Today’s digest will focus on accountability. Here are a few thoughts to start off.
Today we are changing things up a bit. Our featured discussion spotlights a case study that drives home the importance of accountability.
This case study comes fromLynn G. Robbins, the co-founder of Franklin Quest Company, which eventually became Franklin Covey, a well-known company that offers corporate seminars and trainings.
In the early days, their seminars relied heavily on printed training materials that were shipped to the seminar site for use by the participants. Robbins oversaw the distribution centers that shipped the printed materials prior to seminar events. However, these centers were constantly experiencing errors such as shipping delays, insufficient quantities, missing materials, and so on.
Of course, distribution center employees usually had good reasons for their difficulties, such as the seminar presenters filling out the order form incorrectly or the shipping company being two days late from the expected delivery date. But, one day, an important client purchased training materials for its top fifty executives. This was a pilot, and if it went well, Franklin could expect several significant follow-on sales.
When it came time to run this pilot seminar, they discovered that the guidebooks were missing for the seminar participants, which really took away from the experience. The client was furious and threatened to stop doing business with Franklin – a million-dollar customer!
Robbins knew he had to find a way to solve the shipping errors. His solution was to establish an incentive compensation plan to combat the blunders and drive absolute accountability. For each seminar that was shipped correctly, employees would receive a small bonus, which would add up to several hundred dollars a month. However, if they made even one error, they lost their bonus for the month. This was to be the rule even if they made 50 successful shipments and had only one go awry.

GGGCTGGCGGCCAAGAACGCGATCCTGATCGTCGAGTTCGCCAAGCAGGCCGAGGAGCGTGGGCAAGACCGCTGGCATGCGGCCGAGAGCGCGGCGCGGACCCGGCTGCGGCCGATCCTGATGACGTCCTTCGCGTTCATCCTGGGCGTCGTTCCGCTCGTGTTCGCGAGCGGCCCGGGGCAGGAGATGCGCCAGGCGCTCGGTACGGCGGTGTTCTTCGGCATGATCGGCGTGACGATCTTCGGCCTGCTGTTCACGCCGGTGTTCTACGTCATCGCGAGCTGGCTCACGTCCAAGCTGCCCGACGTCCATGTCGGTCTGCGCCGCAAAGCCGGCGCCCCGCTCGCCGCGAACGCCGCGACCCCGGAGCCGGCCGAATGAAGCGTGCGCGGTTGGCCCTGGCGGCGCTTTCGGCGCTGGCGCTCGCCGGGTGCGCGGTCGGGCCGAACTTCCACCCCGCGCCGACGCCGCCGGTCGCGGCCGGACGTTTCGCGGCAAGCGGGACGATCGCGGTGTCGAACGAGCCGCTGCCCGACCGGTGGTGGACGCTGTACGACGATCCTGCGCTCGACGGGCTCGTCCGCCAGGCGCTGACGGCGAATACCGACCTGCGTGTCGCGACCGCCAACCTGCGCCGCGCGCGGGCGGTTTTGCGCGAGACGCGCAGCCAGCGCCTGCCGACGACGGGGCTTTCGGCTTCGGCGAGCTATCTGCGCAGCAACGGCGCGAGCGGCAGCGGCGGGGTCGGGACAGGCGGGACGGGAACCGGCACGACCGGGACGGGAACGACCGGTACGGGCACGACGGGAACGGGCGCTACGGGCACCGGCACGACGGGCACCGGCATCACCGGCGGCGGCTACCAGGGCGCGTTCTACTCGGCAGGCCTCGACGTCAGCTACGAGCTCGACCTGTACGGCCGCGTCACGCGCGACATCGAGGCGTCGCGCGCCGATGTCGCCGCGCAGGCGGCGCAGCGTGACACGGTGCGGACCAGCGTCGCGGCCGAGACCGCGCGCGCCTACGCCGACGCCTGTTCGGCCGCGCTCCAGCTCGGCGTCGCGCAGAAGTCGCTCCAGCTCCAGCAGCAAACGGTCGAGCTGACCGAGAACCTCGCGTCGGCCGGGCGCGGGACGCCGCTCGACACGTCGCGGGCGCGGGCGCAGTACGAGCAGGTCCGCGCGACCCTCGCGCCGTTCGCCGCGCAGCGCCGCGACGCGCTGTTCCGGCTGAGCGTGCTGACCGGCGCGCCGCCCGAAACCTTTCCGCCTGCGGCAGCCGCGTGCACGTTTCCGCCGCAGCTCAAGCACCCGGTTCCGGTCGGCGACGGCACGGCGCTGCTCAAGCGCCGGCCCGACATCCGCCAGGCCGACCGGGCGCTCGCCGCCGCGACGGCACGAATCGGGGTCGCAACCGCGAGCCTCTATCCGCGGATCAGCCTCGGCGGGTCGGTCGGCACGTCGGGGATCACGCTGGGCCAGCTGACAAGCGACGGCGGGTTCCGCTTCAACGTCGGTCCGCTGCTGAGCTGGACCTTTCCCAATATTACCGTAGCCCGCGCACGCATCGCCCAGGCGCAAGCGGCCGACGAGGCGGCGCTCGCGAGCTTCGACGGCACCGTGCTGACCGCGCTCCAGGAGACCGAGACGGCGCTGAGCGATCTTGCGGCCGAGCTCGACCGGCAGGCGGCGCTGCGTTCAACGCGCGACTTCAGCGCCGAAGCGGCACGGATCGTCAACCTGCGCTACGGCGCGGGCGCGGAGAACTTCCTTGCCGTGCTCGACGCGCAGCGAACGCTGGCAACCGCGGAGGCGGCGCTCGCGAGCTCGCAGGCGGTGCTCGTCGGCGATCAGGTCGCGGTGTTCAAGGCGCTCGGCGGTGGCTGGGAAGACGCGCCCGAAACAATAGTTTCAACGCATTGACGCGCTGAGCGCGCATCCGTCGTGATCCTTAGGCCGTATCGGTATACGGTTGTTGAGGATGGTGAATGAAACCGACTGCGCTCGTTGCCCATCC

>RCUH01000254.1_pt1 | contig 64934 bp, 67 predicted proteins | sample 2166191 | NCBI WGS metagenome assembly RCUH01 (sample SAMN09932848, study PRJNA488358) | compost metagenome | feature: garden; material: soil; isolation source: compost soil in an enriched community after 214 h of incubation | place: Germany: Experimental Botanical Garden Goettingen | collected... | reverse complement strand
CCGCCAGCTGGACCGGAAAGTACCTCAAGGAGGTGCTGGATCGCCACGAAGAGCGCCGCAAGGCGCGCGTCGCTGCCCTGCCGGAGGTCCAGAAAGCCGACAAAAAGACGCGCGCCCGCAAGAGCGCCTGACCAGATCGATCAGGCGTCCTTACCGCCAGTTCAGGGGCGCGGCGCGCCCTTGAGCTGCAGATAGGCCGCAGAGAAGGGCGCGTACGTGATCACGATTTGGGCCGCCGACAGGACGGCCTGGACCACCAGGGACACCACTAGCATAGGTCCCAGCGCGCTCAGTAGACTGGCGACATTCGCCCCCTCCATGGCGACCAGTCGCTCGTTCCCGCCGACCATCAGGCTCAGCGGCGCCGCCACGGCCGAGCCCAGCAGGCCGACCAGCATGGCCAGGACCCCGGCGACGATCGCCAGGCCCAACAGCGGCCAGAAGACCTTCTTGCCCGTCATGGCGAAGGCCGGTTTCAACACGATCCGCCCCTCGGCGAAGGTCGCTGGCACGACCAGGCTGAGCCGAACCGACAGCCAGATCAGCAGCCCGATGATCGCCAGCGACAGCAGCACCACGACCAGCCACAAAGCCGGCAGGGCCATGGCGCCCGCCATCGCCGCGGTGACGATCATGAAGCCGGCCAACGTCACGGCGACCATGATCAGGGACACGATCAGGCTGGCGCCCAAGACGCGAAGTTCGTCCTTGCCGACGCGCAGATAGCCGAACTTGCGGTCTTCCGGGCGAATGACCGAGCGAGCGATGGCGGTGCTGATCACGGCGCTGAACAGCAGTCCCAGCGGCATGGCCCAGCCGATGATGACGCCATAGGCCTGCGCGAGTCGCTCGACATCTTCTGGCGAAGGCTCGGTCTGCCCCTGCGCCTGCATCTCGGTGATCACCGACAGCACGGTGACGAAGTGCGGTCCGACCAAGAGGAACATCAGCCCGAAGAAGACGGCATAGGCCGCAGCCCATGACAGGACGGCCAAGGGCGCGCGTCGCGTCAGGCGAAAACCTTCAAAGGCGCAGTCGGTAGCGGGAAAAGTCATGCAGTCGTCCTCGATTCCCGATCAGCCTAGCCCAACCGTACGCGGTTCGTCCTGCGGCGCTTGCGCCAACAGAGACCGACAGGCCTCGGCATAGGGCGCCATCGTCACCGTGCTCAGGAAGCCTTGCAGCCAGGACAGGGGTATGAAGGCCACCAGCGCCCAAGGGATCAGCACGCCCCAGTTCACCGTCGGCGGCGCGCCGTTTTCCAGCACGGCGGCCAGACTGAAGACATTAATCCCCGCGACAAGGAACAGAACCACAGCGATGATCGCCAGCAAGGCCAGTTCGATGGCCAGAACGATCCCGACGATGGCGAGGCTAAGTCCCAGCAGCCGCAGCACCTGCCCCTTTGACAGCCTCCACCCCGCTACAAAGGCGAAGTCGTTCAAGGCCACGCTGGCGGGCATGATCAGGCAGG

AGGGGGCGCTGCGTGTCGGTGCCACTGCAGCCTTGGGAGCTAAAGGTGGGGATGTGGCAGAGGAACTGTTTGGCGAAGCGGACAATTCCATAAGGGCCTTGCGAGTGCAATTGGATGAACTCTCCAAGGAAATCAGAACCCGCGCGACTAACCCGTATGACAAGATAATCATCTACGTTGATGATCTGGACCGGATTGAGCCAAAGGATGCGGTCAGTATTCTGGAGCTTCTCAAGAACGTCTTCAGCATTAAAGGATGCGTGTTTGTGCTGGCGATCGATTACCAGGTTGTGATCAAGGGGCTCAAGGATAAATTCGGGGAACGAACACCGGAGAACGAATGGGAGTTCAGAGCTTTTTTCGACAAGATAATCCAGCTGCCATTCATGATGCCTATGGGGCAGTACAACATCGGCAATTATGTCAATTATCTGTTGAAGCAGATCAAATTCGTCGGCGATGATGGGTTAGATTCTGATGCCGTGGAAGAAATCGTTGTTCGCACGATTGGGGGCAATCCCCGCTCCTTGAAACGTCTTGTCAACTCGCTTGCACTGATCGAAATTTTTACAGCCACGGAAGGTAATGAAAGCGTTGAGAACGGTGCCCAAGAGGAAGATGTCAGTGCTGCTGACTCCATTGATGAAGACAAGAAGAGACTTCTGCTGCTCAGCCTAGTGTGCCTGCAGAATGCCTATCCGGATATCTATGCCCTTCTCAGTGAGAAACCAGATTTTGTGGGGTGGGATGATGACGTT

This is how Robbins described their reaction:
“Well, that’s not fair,” they responded. “What happens if the seminar division fills out the Seminar Supplies Request form incorrectly and not knowing, we send the shipment with ‘their’ errors?”
I said, “You will lose your bonus. You are 100 percent responsible for that shipment’s success.”
“That’s not fair! What happens if we send the shipment on time, but the freight company delivers it late?”
“You will lose your bonus. You are 100 percent responsible.”
“That’s not fair! What happens if the binder division commits errors in prepackaging the individual seminar kits? You can’t blame us for their mistakes!”
“You will lose your bonus,” I once again responded. “You are 100 percent responsible for that shipment’s success. Do you understand?”
“That isn’t fair!!”
“Well, it may not seem fair, but that’s life. You will lose your bonus.”
What followed is insightful. The distribution center employees began taking extra precautions to avoid errors. They started double-checking order forms and calling ahead to verify shipping addresses. They began shipping packages with three or four days of cushion to ensure the success of the delivery and allow enough time to send any missing items. They marked the boxes with “1 of 5” and so on to guarantee an accurate count. They even called clients to confirm that the delivery was successful.
Robbins concludes his story with this powerful insight:
“What these two employees learned is that when they blamed someone else, they were surrendering control of the shipment’s success to others—such as the seminar division or the freight company.
They learned that excuses keep you from taking control of your life. They learned that it is self-defeating to blame others, make excuses, or justify mistakes—even when you are right!
The moment you do any of these self-defeating things, you lose control over the positive outcomes you are seeking in life.”
Questions to consider from this case study:
Where are you surrendering control of your success?
Do you lead anyone that has surrendered control?
Do you have areas in your systems and processes where control has been surrendered? How can you uncover or identify those areas?
Are your incentives aligned? Do your incentives create a culture of blame or a culture of accountability?
What You Might Have Missed From DecisionWise
Mara Hansen recently joined DecisionWise and we’re so happy to have her on the team. Read her short bio here.
Swipe: The Science Behind Why We Don’t Finish What We Start, a book written by DecisionWise CEO, Dr. Tracy Maylett, and award-winning author Tim Vandehey will be released on Tuesday, March 21 (YES, this Tuesday)! We are so excited and hope you are too!
Here are several resources that will help you understand personal engagement better and build a more meaningful life (oh, and get you excited for the book release next week).